These kingdoms are then split up into groups known as phyla (singular: phylum). Phyla are then divided further into classes. Classes are then broken down into smaller groups known as orders. Orders are broken down into families. Within families there are subgroups known as genera (singular: genus). Finally, the genera are split into categories known as species. The definition of species is a group of organisms that can reproduce and make fertile offspring. In order to remember the order of the naming convention, can use the following mnemonic device: Keep Ponds Clean Or Fish Get Sick. Which refers to Kingdom, Phylum, Class, Order, Family, Genus and Species.

Let's look at an example of how a living thing is classified.

Classification of Humans

  • Domain: Eukarya
  • Kingdom: Animalia
  • Phylum: Chordata
  • Class: Mammalia
  • Order: Primates
  • Family: Hominidae
  • Genus: Homo
  • Species: Sapiens

This long list of names is normally shortened down to the last two names, Homo sapien, which are the genus and species, known as binomial nomenclature. A lot of the names are written in Latin as historically the first names were written in Latin by Carl von Linné. This agreed naming system allows scientists all around the world to communicate with each other. The kingdom Animalia contains all animals. Animals in the phylum Chordata all have one thing in common: a support rod up their back and in the case of humans, that means our spine. Animals in the mammalia class of which we are a part, all breath air, are warm blooded, and give birth to live young. Other animals in the class include dolphins, dogs, and bats. The order Primates contains animals such as monkeys and gorillas. Primates are categorized as having larger brains for their size than other mammals. The genus Homo contains human beings, but also a number of extinct species closely related to humans.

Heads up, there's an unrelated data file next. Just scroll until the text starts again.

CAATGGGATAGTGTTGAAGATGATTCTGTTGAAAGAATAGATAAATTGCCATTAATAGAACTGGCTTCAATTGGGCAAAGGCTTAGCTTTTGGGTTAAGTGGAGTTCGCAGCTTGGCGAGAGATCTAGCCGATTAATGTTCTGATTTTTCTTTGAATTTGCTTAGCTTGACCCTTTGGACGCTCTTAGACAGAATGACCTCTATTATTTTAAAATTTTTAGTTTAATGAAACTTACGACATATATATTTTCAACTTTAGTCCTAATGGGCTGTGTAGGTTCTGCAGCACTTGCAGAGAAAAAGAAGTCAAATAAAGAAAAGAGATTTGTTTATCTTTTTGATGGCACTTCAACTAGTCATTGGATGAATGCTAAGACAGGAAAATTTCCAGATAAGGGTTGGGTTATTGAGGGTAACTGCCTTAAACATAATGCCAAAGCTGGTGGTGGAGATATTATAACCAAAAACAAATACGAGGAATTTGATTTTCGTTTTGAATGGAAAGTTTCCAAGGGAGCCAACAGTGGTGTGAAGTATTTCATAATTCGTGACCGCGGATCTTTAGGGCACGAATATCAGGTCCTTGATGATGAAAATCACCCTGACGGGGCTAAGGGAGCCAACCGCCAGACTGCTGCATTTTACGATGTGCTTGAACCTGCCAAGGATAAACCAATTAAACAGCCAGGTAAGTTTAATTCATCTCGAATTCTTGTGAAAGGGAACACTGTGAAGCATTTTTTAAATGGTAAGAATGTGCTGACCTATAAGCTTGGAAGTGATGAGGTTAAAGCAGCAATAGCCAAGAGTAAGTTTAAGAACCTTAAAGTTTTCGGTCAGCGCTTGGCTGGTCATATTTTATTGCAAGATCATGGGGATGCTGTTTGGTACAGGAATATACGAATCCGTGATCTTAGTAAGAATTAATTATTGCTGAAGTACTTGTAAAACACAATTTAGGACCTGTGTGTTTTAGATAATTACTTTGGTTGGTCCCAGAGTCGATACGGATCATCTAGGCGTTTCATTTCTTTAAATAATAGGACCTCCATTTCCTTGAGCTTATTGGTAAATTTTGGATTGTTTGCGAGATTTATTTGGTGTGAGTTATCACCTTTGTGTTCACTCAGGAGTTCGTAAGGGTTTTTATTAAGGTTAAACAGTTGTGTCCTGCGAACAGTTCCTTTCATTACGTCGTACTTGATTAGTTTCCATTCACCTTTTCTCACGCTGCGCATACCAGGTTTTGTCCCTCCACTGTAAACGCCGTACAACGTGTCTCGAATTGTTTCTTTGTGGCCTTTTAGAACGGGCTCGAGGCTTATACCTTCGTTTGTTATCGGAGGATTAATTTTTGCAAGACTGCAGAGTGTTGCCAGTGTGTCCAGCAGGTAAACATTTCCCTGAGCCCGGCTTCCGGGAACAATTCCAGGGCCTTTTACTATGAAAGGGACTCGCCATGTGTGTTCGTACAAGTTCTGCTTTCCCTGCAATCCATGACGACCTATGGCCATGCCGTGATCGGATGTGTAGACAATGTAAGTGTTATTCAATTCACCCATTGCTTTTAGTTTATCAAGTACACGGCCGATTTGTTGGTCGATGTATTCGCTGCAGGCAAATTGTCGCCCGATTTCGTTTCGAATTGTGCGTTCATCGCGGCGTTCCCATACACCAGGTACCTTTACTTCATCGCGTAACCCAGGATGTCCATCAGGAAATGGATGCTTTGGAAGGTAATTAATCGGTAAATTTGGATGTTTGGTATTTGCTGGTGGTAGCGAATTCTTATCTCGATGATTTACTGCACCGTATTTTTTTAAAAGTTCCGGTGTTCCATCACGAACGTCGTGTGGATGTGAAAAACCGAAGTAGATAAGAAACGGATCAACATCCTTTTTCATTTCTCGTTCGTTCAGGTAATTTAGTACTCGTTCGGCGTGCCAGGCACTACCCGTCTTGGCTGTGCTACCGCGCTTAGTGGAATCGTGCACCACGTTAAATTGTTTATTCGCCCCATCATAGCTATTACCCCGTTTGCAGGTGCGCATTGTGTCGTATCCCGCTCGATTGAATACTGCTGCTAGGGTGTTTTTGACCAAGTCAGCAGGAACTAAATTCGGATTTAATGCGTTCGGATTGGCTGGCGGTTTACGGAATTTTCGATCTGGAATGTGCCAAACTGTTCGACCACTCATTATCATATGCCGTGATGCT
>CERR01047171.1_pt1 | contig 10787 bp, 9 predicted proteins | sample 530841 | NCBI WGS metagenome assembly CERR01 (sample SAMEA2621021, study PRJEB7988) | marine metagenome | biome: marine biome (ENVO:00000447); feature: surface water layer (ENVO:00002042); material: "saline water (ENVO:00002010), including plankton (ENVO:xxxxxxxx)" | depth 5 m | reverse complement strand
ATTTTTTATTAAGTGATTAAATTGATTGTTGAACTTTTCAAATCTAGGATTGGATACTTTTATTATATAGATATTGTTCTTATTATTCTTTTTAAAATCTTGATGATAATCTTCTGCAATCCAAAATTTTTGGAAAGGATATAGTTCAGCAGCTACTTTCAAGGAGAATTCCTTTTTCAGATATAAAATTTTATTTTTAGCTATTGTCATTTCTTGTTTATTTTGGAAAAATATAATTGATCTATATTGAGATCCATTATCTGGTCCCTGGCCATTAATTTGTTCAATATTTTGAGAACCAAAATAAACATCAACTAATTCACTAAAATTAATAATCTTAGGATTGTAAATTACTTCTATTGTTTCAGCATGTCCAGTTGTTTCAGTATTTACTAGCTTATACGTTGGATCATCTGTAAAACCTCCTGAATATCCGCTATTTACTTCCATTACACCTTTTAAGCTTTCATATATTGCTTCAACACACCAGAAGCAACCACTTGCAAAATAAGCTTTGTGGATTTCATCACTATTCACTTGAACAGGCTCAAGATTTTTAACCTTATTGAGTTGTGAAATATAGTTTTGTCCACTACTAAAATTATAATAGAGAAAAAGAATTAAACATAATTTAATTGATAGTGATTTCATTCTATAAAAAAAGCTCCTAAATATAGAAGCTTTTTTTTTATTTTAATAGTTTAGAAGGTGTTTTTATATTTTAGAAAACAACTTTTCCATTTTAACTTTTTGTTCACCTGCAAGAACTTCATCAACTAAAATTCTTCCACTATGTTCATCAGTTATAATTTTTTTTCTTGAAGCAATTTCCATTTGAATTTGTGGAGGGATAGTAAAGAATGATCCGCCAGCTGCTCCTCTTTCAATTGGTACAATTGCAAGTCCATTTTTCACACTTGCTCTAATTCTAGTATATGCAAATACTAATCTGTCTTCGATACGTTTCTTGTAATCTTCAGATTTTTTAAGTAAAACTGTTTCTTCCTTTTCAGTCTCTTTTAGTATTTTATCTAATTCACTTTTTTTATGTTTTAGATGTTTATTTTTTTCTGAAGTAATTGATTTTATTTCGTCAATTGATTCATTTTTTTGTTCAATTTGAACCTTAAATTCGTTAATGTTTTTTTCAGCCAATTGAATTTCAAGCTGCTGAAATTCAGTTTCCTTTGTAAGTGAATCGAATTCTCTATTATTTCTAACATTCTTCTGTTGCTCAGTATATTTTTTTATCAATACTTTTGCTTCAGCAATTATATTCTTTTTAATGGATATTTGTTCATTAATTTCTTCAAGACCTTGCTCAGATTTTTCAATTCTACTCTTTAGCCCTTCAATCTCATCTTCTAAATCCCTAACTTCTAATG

Other Activity Ideas for Classification

  1. Create a classification flowchart for identifying animals in a particular habitat.
  2. Create a T-Chart giving examples of the different classes of invertebrates.
  3. Use a T-Chart to highlight similarities and differences between two different living things.

Image Attributions
  • Agama Lizard • puliarf • License Attribution (
  • American Bullfrog • David Whelan • License Attribution (
  • Atlantic Bottlenose Dolphins • btrentler • License Attribution (
  • bear • USFS Region 5 • License Attribution (
  • Bears • indywriter • License Attribution (
  • Burmese python • USFWS Headquarters • License Attribution (
  • Chinese giant salamander • toluju • License Attribution (
  • chinese mantis / 2 • Fabio.Piscicelli • License Attribution (
  • Cod • Little Boffin (PeterEdin) • License Attribution (
  • E. coli Bacteria • NIAID • License Attribution (
  • euglena • schmidty4112 • License Attribution (
  • Great White Shark in South Africa • travelbagltd • License Attribution (
  • Green plant • Maria Keays • License Attribution (
  • Humans Being • simiant • License Attribution (
  • I'm Not A Bad Looking Bear After All • Christopher.Michel • License Attribution (
  • IMG_0250 Kenya • Ninara • License Attribution (
  • Lake Eyre Floods, South Australia • NASA Earth Observatory • License Attribution (
  • Lions having lunch • Derek Keats • License Attribution (
  • Livingstone's fruit bat • Marie Hale • License Attribution (
  • Mallard • (: Rebecca-louise :) • License Attribution (
  • Mellisuga helenae • Papchinskaya • License Attribution (
  • Oyster Mushrooms Pleurotus ostreatus • a.zhi • License Attribution (
  • Palmate newt • erikpaterson • License Attribution (
  • Panda • angela n. • License Attribution (
  • reef1842 • NOAA Photo Library • License Attribution (
  • Saltwater Crocodile • thinboyfatter • License Attribution (
  • Snow on Snout, Polar Bear • flickrfavorites • License Attribution (
  • SpotSpecular • Conor Lawless • License Attribution (
  • Venusfliegenfalle (Dionaea muscipula) • blumenbiene • License Attribution (